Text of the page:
But sometimes do we worry too much about stupid shit? Yes, guilty. Do we call each other names too much, speaking when we should be listening? Yes, guilty again. Does our best self really understand that life’s finite-ness is really the greatest of gifts – one that illuminates the awesome power of free will – and not a ticking time-bomb that our worst self sometimes imagines?
Or, are we mindful enough, often enough? Mindful of what matters? Of the treasure trove of goodness that every day presents to us — just waiting for us to accept it? To embrace it? To count it as just one more flower in life’s grand bouquet of goodness?
Fear saps the creativity and lifeblood out of our bones. It is the opposite of hope. Of God. Of all things good. Oh, and yes, we manufacture 100% of it. Don’t give me that shit about fearing a bus barreling toward you. Your behavior in that situation is a reaction, not a fear.
No, fear is decidedly placed by us: Every. Single. Time.
Fear is a choice.
If you think about it, virtually every decision we make or action we take is reversible, if need be. You really can un-fry most of life’s decision-based eggs. So then why the fear?
Look, your soul doesn’t fear. It can’t fear. It doesn’t even understand how to fear. Your soul knows what’s right every time. There’s a lot of power in that, so embrace it. Know that your soul is the essence of All Things Good in you. But it’s your brain — your fear- and insecurity-manufacturing brain — that needs the re-tooling.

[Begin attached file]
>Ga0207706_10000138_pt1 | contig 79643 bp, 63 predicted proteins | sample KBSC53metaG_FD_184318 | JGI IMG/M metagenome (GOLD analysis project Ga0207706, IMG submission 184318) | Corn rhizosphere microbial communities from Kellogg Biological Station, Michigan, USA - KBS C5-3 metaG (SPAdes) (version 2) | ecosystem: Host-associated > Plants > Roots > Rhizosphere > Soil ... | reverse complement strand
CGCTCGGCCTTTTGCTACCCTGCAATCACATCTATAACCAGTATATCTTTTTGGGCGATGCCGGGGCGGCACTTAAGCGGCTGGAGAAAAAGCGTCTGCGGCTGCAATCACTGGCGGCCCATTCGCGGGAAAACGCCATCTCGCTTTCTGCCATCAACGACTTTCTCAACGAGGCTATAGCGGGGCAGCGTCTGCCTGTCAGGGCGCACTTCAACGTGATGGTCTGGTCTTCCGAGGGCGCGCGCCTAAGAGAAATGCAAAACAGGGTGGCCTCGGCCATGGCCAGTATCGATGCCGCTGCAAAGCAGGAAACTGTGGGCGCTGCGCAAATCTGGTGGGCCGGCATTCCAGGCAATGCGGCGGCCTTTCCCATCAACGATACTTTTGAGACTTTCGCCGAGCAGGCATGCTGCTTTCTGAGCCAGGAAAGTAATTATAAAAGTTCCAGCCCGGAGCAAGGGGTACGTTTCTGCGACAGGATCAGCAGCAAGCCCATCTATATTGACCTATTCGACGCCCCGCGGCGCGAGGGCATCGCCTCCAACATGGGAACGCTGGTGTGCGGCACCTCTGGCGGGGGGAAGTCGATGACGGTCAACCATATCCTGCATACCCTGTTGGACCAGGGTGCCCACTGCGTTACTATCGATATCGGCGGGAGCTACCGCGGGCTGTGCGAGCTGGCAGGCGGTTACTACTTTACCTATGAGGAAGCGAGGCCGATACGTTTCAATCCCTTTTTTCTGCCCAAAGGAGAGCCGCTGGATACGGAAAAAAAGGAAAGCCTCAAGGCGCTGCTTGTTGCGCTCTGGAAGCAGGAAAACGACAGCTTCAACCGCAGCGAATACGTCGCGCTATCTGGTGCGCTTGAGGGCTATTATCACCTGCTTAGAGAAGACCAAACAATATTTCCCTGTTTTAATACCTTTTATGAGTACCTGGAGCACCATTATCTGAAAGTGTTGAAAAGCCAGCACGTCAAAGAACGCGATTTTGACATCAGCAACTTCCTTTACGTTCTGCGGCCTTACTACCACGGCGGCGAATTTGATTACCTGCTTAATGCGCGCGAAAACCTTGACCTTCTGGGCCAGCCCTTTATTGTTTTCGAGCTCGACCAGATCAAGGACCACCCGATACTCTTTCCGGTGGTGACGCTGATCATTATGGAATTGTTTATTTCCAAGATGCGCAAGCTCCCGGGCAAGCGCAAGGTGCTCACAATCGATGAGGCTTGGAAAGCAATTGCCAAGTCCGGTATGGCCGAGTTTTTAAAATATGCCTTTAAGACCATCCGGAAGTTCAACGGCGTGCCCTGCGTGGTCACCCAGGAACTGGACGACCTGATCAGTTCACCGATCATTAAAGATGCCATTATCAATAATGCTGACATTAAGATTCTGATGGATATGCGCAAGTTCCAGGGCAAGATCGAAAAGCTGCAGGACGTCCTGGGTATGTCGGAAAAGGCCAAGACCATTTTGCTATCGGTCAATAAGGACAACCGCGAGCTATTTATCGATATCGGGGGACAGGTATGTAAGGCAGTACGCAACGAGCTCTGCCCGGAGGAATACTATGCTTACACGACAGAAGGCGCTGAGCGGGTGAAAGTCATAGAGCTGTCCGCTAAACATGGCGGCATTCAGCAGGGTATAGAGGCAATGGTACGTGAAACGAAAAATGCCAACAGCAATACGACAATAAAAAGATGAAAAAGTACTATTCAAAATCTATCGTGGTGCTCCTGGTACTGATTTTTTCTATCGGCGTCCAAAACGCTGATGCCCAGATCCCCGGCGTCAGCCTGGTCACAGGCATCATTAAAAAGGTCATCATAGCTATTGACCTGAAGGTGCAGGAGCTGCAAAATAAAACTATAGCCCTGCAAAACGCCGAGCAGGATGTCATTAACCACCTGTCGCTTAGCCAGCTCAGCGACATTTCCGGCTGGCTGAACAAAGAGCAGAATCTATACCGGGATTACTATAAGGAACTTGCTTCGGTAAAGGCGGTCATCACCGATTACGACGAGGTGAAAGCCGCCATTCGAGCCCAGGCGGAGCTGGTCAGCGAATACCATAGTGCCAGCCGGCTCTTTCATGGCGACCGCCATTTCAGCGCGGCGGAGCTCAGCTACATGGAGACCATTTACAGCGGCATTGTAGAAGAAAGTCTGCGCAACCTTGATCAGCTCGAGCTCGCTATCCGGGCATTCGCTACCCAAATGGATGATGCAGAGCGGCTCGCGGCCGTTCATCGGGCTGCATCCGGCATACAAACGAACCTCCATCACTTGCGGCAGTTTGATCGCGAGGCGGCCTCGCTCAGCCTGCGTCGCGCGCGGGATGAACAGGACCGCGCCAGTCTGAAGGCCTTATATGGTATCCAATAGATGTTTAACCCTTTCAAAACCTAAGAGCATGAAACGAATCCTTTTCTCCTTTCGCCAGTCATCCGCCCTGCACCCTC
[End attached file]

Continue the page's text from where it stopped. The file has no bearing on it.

Trust your soul and change your brain to reflect all the goodness that already envelopes you simply by definition of your existence. You are not an accident and God doesn’t make junk. Your soul is the wellspring of every ounce of goodness in you simply because God put it there — whether you believe that or not.
Oh yes, if you change your ways and become stronger, you might anger others as they’ll not be used to “the new you.” Don’t wait around, though, fearing what others think as you change, or even, gasp, what they’ll say. If you’re true to your life’s guiding principles (which, by the way, should be written down) to your soul, that’s all that matters in the end.